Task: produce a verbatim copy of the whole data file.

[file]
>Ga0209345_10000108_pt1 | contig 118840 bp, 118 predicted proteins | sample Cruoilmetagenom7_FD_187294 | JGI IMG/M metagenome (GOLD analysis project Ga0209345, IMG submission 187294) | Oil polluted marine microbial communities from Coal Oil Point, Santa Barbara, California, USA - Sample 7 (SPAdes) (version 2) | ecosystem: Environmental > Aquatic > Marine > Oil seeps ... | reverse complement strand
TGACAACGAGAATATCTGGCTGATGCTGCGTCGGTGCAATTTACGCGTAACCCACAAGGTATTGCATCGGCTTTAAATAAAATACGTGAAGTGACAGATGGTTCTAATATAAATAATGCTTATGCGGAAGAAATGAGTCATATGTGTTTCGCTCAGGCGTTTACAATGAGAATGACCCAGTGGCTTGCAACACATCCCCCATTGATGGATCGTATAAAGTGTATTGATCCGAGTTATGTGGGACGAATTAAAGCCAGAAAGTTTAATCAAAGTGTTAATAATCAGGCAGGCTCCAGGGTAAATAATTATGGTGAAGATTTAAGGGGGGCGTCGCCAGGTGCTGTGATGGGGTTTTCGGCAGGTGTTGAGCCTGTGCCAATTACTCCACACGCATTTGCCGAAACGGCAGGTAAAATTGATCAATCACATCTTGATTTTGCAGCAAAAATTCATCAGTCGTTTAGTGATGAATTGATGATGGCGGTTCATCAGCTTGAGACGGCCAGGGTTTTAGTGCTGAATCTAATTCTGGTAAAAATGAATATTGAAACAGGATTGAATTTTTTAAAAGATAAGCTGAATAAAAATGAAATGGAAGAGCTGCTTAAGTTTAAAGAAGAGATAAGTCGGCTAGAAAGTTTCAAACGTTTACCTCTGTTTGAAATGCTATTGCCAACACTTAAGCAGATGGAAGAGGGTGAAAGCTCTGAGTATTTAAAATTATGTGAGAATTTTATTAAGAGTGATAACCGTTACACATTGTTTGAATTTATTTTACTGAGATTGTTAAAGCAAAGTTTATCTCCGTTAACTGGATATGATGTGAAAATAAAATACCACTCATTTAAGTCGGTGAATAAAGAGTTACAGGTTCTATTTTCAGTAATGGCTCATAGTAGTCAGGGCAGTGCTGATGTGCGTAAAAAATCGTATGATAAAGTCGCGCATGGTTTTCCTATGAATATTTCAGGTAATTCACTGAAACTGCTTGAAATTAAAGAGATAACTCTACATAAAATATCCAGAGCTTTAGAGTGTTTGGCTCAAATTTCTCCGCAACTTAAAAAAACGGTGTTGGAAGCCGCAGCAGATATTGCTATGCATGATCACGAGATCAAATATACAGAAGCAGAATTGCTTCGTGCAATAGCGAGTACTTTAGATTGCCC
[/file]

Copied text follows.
>Ga0209345_10000108_pt1 | contig 118840 bp, 118 predicted proteins | sample Cruoilmetagenom7_FD_187294 | JGI IMG/M metagenome (GOLD analysis project Ga0209345, IMG submission 187294) | Oil polluted marine microbial communities from Coal Oil Point, Santa Barbara, California, USA - Sample 7 (SPAdes) (version 2) | ecosystem: Environmental > Aquatic > Marine > Oil seeps ... | reverse complement strand
TGACAACGAGAATATCTGGCTGATGCTGCGTCGGTGCAATTTACGCGTAACCCACAAGGTATTGCATCGGCTTTAAATAAAATACGTGAAGTGACAGATGGTTCTAATATAAATAATGCTTATGCGGAAGAAATGAGTCATATGTGTTTCGCTCAGGCGTTTACAATGAGAATGACCCAGTGGCTTGCAACACATCCCCCATTGATGGATCGTATAAAGTGTATTGATCCGAGTTATGTGGGACGAATTAAAGCCAGAAAGTTTAATCAAAGTGTTAATAATCAGGCAGGCTCCAGGGTAAATAATTATGGTGAAGATTTAAGGGGGGCGTCGCCAGGTGCTGTGATGGGGTTTTCGGCAGGTGTTGAGCCTGTGCCAATTACTCCACACGCATTTGCCGAAACGGCAGGTAAAATTGATCAATCACATCTTGATTTTGCAGCAAAAATTCATCAGTCGTTTAGTGATGAATTGATGATGGCGGTTCATCAGCTTGAGACGGCCAGGGTTTTAGTGCTGAATCTAATTCTGGTAAAAATGAATATTGAAACAGGATTGAATTTTTTAAAAGATAAGCTGAATAAAAATGAAATGGAAGAGCTGCTTAAGTTTAAAGAAGAGATAAGTCGGCTAGAAAGTTTCAAACGTTTACCTCTGTTTGAAATGCTATTGCCAACACTTAAGCAGATGGAAGAGGGTGAAAGCTCTGAGTATTTAAAATTATGTGAGAATTTTATTAAGAGTGATAACCGTTACACATTGTTTGAATTTATTTTACTGAGATTGTTAAAGCAAAGTTTATCTCCGTTAACTGGATATGATGTGAAAATAAAATACCACTCATTTAAGTCGGTGAATAAAGAGTTACAGGTTCTATTTTCAGTAATGGCTCATAGTAGTCAGGGCAGTGCTGATGTGCGTAAAAAATCGTATGATAAAGTCGCGCATGGTTTTCCTATGAATATTTCAGGTAATTCACTGAAACTGCTTGAAATTAAAGAGATAACTCTACATAAAATATCCAGAGCTTTAGAGTGTTTGGCTCAAATTTCTCCGCAACTTAAAAAAACGGTGTTGGAAGCCGCAGCAGATATTGCTATGCATGATCACGAGATCAAATATACAGAAGCAGAATTGCTTCGTGCAATAGCGAGTACTTTAGATTGCCC